The company put together a list of potential suppliers and set-up times for their team to visit each facility. When they came to us, we spent a lot of time with their team reviewing the goals for their product line, then we toured our facility showing them our processes and quality standards. They had visited several other fabrication companies but, in the end, felt that we had the systems in place to ensure the product quality and on-time delivery they needed.

We began producing parts for them in the fall of 2021 and it has developed into a great working relationship. The company no longer has to hold a large inventory of products and, with our reasonable lead times, they have been able to decrease their inventory and increase their cash flow. They also don’t have to order extra parts anymore to make up for fallout due to quality issues. Of course, our pricing is higher than they were paying to have the items produced in China, but they are happy to pay a little more to have a much better sourcing experience and actually have products to sell.

Many U.S. manufacturers have a global supply chain and that can certainly appear to have advantages in terms of pricing. However, many of them are learning the hard way that the overall cost to the company of having items produced overseas can be much higher than the initial savings.

If you are interested in learning more about the benefits of reshoring, please visit the Reshoring Initiative and be sure to try the TCO Estimator!

In 2012 a company contacted us about fabricating some aluminum racks. Their current supplier was causing them a lot of issues. Deliveries were always late, parts had to be reworked during assembly, and product installation was a hassle.

On the surface, the project looked like a good fit for us. The fabricated racks were complex but well-designed and manufacturable, the production volumes were good, and it required processes that were core to our business.

The potential customer stressed two requirements: the product needed to be consistent (high quality every time); and we would need to be competitive on price with their current supplier. Since we have always maintained industry-leading quality metrics and we work hard to be competitive in the market, we were not concerned.

Then they told us that the units were being manufactured in Mexico. We were up-front and told them that our pricing would most certainly be higher than their current supplier but, if they chose to work with us, we were confident that we could eliminate the costly, ongoing quality issues. We both agreed to continue the conversation.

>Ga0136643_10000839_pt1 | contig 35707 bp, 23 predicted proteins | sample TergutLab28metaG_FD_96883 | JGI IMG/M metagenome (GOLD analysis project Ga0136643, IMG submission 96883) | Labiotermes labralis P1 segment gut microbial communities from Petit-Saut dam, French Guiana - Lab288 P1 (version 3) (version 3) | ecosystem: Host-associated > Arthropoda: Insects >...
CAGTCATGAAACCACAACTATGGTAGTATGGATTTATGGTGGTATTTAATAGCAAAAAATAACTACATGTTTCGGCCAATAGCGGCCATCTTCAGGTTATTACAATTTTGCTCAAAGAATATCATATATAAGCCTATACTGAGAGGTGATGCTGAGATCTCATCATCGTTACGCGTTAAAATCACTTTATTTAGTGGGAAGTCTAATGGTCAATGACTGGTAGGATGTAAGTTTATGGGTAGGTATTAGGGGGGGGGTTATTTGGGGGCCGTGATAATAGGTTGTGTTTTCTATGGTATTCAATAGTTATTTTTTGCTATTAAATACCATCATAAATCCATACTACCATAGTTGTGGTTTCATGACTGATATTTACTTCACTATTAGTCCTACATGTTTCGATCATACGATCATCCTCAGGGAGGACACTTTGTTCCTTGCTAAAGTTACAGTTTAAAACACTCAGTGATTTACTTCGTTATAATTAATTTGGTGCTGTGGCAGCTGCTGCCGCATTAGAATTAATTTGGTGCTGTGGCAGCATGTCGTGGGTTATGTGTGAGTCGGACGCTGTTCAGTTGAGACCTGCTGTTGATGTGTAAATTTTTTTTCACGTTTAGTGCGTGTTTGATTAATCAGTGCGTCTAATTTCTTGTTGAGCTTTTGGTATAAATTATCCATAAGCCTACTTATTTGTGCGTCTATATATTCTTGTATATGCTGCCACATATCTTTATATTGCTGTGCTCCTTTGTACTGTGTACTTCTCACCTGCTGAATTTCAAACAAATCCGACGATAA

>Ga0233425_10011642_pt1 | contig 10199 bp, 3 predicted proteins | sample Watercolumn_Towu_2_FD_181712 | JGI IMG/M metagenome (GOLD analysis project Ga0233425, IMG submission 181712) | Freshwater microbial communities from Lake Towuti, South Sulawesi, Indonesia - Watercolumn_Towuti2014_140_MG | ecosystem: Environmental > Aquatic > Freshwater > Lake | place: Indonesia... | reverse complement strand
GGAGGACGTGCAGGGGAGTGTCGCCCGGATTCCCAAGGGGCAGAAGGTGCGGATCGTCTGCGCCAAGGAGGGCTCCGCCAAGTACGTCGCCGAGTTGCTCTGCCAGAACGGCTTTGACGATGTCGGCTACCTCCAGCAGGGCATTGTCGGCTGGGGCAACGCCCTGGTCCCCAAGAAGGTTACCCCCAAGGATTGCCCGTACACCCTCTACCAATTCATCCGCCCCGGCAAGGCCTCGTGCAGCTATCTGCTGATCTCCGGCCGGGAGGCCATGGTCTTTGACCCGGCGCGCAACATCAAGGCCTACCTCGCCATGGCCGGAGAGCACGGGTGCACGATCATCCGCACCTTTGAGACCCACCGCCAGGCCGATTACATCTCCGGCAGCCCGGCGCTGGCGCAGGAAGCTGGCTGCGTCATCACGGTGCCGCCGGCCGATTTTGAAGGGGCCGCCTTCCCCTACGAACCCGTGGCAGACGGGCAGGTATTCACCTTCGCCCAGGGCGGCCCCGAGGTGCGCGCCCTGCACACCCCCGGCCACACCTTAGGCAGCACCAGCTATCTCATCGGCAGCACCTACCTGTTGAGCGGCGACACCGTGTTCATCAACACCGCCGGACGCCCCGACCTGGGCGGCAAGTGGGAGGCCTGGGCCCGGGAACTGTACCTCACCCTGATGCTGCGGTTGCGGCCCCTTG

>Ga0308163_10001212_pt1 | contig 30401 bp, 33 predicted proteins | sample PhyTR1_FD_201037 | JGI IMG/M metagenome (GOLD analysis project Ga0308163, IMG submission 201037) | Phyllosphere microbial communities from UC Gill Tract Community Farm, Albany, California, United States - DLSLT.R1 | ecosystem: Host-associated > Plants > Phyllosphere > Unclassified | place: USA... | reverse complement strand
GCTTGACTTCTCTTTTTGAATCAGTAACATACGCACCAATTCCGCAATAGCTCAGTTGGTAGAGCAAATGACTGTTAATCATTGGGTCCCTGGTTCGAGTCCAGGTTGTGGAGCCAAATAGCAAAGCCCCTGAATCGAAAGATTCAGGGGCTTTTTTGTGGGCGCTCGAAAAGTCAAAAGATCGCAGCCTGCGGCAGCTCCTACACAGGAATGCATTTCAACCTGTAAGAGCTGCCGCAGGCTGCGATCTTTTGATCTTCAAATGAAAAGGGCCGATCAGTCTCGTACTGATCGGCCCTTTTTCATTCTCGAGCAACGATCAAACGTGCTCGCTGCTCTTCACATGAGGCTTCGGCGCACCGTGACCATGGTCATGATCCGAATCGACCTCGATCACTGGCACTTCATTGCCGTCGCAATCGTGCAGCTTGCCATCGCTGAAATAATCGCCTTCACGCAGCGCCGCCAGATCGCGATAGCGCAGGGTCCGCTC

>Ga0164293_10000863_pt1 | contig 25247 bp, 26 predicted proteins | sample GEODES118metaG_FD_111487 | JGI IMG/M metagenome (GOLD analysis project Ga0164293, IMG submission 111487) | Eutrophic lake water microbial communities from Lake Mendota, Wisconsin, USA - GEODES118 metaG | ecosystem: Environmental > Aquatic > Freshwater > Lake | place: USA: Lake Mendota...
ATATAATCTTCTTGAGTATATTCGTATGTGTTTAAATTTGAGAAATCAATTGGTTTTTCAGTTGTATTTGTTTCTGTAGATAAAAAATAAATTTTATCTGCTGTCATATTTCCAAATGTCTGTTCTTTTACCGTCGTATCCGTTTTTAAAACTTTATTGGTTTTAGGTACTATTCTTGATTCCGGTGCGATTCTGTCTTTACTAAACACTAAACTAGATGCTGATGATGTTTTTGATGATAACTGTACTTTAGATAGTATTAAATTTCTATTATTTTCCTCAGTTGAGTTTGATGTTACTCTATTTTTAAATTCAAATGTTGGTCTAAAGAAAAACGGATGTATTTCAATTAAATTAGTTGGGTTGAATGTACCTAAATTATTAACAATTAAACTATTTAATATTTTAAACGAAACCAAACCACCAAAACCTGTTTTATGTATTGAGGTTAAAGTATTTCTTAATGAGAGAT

The more we talked with the customer about their goals for these units, the more they kept talking about the need for consistency. The reason for this is that the way these fabricated racks are used by the final customers requires complete interchangeability. The racks are set up in stores in various configurations and occasionally changed out for new ones. When they are changed out, the new rack needs to fit exactly into the same spot as the one that was removed and fasten together without issue. The racks that were coming out of Mexico were not consistent at all. Rack width and height varied and mounting brackets would never line up. A change out would take days and the customer needed it done in hours.

The other major issue for our prospective customer was the lack of on-time delivery. Because of this, they were forced to place larger orders and inventory a lot of extra units just to make sure that they could deliver the units to their customer when they were needed.

The company did end up ordering this product from us at a higher (but competitive) price and when they received our initial delivery, they were thrilled. Not only did we deliver on time, but their assembly staff was amazed how easily everything fit together, saving them a lot of time and hassle.

We accomplished the high level of consistency they were looking for by building poka-yokes into many of the fabricated components and incorporating the use of several fixtures into the welding process. As we moved into full production on these units, we found other ways to improve the process and the product which allowed us to offer significant savings to our customer.

For twelve years now we have been the primary supplier of this product, fabricating thousands of high-quality, interchangeable racks and delivering them on-time. Our customer is now able to maintain their production schedule without excess inventory, assembly is efficient and routine, and final installation is easy and quick as required.